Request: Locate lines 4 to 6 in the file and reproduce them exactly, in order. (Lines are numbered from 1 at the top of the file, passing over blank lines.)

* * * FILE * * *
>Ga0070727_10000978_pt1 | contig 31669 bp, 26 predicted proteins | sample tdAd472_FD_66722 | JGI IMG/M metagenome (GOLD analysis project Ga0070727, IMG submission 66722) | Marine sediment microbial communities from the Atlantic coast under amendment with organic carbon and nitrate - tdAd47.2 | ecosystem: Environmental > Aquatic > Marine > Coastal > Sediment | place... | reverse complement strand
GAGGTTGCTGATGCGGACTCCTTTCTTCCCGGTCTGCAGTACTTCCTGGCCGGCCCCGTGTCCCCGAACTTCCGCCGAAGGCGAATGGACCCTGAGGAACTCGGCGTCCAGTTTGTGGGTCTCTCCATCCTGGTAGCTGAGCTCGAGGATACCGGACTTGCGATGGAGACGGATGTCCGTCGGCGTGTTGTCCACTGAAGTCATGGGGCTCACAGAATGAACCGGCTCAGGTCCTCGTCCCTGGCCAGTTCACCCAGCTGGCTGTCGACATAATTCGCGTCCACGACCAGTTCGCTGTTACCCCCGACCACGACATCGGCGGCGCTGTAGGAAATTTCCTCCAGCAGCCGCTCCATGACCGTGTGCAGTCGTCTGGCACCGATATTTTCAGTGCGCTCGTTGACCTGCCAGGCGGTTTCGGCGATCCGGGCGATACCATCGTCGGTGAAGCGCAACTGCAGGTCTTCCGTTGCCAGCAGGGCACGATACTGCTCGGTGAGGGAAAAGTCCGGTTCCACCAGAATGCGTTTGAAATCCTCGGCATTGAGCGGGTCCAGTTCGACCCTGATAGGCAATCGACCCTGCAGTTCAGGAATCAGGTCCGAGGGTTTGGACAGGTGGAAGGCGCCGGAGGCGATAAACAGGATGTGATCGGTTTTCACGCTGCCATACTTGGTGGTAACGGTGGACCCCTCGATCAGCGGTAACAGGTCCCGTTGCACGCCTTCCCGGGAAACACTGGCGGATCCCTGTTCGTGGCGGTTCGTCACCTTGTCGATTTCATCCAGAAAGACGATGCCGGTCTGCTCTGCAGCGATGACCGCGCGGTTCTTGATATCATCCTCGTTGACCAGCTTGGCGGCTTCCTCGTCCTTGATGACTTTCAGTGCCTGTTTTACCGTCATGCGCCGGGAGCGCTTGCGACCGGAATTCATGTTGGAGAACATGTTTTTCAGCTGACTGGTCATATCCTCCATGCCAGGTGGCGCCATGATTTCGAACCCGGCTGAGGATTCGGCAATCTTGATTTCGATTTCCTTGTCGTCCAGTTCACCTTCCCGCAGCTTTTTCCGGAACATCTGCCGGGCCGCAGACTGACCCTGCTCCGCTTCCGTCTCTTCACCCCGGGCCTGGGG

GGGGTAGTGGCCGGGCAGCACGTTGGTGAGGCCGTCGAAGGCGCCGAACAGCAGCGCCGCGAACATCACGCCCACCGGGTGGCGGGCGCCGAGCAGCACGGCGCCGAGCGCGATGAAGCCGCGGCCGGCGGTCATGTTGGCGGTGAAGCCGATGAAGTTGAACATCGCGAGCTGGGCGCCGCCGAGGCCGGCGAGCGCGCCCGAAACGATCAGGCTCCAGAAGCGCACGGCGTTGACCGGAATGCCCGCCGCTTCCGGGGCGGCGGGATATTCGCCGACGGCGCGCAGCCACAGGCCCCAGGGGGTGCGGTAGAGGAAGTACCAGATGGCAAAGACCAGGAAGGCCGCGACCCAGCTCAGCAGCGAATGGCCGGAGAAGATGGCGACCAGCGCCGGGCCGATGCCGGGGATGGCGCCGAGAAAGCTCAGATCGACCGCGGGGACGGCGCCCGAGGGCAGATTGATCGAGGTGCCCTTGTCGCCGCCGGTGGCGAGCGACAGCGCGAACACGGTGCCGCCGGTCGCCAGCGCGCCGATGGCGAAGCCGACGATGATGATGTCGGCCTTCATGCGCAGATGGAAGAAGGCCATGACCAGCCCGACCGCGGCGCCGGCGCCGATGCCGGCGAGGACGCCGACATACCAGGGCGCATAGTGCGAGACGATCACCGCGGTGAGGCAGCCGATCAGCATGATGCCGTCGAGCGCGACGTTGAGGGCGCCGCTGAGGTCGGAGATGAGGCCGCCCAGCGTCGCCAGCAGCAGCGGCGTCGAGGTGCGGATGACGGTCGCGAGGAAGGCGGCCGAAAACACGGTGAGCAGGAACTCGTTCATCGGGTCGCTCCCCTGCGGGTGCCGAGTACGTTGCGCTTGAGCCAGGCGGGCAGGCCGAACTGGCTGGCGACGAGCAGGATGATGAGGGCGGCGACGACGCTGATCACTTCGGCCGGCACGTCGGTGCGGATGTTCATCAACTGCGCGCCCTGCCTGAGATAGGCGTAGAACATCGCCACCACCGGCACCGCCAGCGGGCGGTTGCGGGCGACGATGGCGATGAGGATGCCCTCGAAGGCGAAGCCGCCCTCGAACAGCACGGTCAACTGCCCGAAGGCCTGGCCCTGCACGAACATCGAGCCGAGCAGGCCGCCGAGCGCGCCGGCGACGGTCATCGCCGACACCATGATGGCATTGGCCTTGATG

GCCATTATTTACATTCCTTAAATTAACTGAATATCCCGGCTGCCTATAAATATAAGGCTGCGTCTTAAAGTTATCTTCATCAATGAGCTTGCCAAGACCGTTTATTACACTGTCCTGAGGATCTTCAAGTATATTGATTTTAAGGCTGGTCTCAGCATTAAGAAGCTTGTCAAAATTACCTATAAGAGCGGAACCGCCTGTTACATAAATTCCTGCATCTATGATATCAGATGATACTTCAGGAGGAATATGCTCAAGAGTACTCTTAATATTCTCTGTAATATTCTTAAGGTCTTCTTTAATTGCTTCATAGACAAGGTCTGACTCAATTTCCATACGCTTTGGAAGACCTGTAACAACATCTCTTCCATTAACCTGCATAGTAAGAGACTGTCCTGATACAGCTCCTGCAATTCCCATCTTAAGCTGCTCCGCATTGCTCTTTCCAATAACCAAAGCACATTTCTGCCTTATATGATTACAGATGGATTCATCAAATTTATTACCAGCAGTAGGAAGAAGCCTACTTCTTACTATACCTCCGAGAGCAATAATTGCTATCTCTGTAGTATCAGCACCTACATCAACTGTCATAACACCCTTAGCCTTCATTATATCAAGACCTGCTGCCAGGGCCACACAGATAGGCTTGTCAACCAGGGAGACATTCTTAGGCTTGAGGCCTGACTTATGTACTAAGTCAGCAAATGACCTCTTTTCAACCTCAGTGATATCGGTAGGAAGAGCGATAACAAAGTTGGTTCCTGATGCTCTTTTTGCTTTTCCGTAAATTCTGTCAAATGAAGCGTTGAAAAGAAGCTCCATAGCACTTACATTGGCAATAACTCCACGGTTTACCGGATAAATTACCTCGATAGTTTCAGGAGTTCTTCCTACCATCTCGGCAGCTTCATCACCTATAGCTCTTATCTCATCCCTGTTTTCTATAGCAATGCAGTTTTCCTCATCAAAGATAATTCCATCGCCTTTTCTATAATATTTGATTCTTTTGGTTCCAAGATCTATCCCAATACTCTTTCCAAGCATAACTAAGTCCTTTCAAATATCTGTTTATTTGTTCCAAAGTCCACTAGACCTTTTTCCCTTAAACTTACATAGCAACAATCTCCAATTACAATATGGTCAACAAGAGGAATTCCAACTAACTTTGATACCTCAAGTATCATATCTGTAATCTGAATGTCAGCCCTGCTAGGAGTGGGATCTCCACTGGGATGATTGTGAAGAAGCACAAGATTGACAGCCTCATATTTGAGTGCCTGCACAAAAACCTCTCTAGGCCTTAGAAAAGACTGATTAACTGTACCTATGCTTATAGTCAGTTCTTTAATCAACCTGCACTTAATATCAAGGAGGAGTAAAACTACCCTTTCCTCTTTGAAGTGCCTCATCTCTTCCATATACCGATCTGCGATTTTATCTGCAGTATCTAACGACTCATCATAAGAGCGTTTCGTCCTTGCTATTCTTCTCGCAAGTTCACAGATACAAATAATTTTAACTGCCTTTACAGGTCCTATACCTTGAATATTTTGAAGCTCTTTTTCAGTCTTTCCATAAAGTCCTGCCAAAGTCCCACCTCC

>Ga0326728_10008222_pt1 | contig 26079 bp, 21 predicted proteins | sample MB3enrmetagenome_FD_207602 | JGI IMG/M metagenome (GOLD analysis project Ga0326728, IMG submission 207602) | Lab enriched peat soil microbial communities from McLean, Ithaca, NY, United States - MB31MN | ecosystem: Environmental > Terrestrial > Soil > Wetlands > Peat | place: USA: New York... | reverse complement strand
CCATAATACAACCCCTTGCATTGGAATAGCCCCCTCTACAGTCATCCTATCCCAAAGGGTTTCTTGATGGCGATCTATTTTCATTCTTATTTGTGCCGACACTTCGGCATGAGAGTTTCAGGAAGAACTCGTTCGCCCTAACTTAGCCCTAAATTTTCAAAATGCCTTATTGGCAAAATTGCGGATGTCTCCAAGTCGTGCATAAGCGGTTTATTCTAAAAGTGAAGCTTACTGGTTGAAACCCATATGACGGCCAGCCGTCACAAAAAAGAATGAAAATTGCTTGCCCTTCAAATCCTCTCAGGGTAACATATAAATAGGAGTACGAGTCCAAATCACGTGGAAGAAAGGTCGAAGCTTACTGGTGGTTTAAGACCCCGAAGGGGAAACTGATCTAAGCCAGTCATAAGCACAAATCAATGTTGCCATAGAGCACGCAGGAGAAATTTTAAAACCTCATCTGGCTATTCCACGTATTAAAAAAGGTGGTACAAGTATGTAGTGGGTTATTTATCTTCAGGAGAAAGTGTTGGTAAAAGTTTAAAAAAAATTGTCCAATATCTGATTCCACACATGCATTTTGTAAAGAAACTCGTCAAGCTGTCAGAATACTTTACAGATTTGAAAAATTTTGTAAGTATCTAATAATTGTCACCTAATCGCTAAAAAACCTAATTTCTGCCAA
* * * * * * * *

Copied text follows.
GCCATTATTTACATTCCTTAAATTAACTGAATATCCCGGCTGCCTATAAATATAAGGCTGCGTCTTAAAGTTATCTTCATCAATGAGCTTGCCAAGACCGTTTATTACACTGTCCTGAGGATCTTCAAGTATATTGATTTTAAGGCTGGTCTCAGCATTAAGAAGCTTGTCAAAATTACCTATAAGAGCGGAACCGCCTGTTACATAAATTCCTGCATCTATGATATCAGATGATACTTCAGGAGGAATATGCTCAAGAGTACTCTTAATATTCTCTGTAATATTCTTAAGGTCTTCTTTAATTGCTTCATAGACAAGGTCTGACTCAATTTCCATACGCTTTGGAAGACCTGTAACAACATCTCTTCCATTAACCTGCATAGTAAGAGACTGTCCTGATACAGCTCCTGCAATTCCCATCTTAAGCTGCTCCGCATTGCTCTTTCCAATAACCAAAGCACATTTCTGCCTTATATGATTACAGATGGATTCATCAAATTTATTACCAGCAGTAGGAAGAAGCCTACTTCTTACTATACCTCCGAGAGCAATAATTGCTATCTCTGTAGTATCAGCACCTACATCAACTGTCATAACACCCTTAGCCTTCATTATATCAAGACCTGCTGCCAGGGCCACACAGATAGGCTTGTCAACCAGGGAGACATTCTTAGGCTTGAGGCCTGACTTATGTACTAAGTCAGCAAATGACCTCTTTTCAACCTCAGTGATATCGGTAGGAAGAGCGATAACAAAGTTGGTTCCTGATGCTCTTTTTGCTTTTCCGTAAATTCTGTCAAATGAAGCGTTGAAAAGAAGCTCCATAGCACTTACATTGGCAATAACTCCACGGTTTACCGGATAAATTACCTCGATAGTTTCAGGAGTTCTTCCTACCATCTCGGCAGCTTCATCACCTATAGCTCTTATCTCATCCCTGTTTTCTATAGCAATGCAGTTTTCCTCATCAAAGATAATTCCATCGCCTTTTCTATAATATTTGATTCTTTTGGTTCCAAGATCTATCCCAATACTCTTTCCAAGCATAACTAAGTCCTTTCAAATATCTGTTTATTTGTTCCAAAGTCCACTAGACCTTTTTCCCTTAAACTTACATAGCAACAATCTCCAATTACAATATGGTCAACAAGAGGAATTCCAACTAACTTTGATACCTCAAGTATCATATCTGTAATCTGAATGTCAGCCCTGCTAGGAGTGGGATCTCCACTGGGATGATTGTGAAGAAGCACAAGATTGACAGCCTCATATTTGAGTGCCTGCACAAAAACCTCTCTAGGCCTTAGAAAAGACTGATTAACTGTACCTATGCTTATAGTCAGTTCTTTAATCAACCTGCACTTAATATCAAGGAGGAGTAAAACTACCCTTTCCTCTTTGAAGTGCCTCATCTCTTCCATATACCGATCTGCGATTTTATCTGCAGTATCTAACGACTCATCATAAGAGCGTTTCGTCCTTGCTATTCTTCTCGCAAGTTCACAGATACAAATAATTTTAACTGCCTTTACAGGTCCTATACCTTGAATATTTTGAAGCTCTTTTTCAGTCTTTCCATAAAGTCCTGCCAAAGTCCCACCTCC

>Ga0326728_10008222_pt1 | contig 26079 bp, 21 predicted proteins | sample MB3enrmetagenome_FD_207602 | JGI IMG/M metagenome (GOLD analysis project Ga0326728, IMG submission 207602) | Lab enriched peat soil microbial communities from McLean, Ithaca, NY, United States - MB31MN | ecosystem: Environmental > Terrestrial > Soil > Wetlands > Peat | place: USA: New York... | reverse complement strand
CCATAATACAACCCCTTGCATTGGAATAGCCCCCTCTACAGTCATCCTATCCCAAAGGGTTTCTTGATGGCGATCTATTTTCATTCTTATTTGTGCCGACACTTCGGCATGAGAGTTTCAGGAAGAACTCGTTCGCCCTAACTTAGCCCTAAATTTTCAAAATGCCTTATTGGCAAAATTGCGGATGTCTCCAAGTCGTGCATAAGCGGTTTATTCTAAAAGTGAAGCTTACTGGTTGAAACCCATATGACGGCCAGCCGTCACAAAAAAGAATGAAAATTGCTTGCCCTTCAAATCCTCTCAGGGTAACATATAAATAGGAGTACGAGTCCAAATCACGTGGAAGAAAGGTCGAAGCTTACTGGTGGTTTAAGACCCCGAAGGGGAAACTGATCTAAGCCAGTCATAAGCACAAATCAATGTTGCCATAGAGCACGCAGGAGAAATTTTAAAACCTCATCTGGCTATTCCACGTATTAAAAAAGGTGGTACAAGTATGTAGTGGGTTATTTATCTTCAGGAGAAAGTGTTGGTAAAAGTTTAAAAAAAATTGTCCAATATCTGATTCCACACATGCATTTTGTAAAGAAACTCGTCAAGCTGTCAGAATACTTTACAGATTTGAAAAATTTTGTAAGTATCTAATAATTGTCACCTAATCGCTAAAAAACCTAATTTCTGCCAA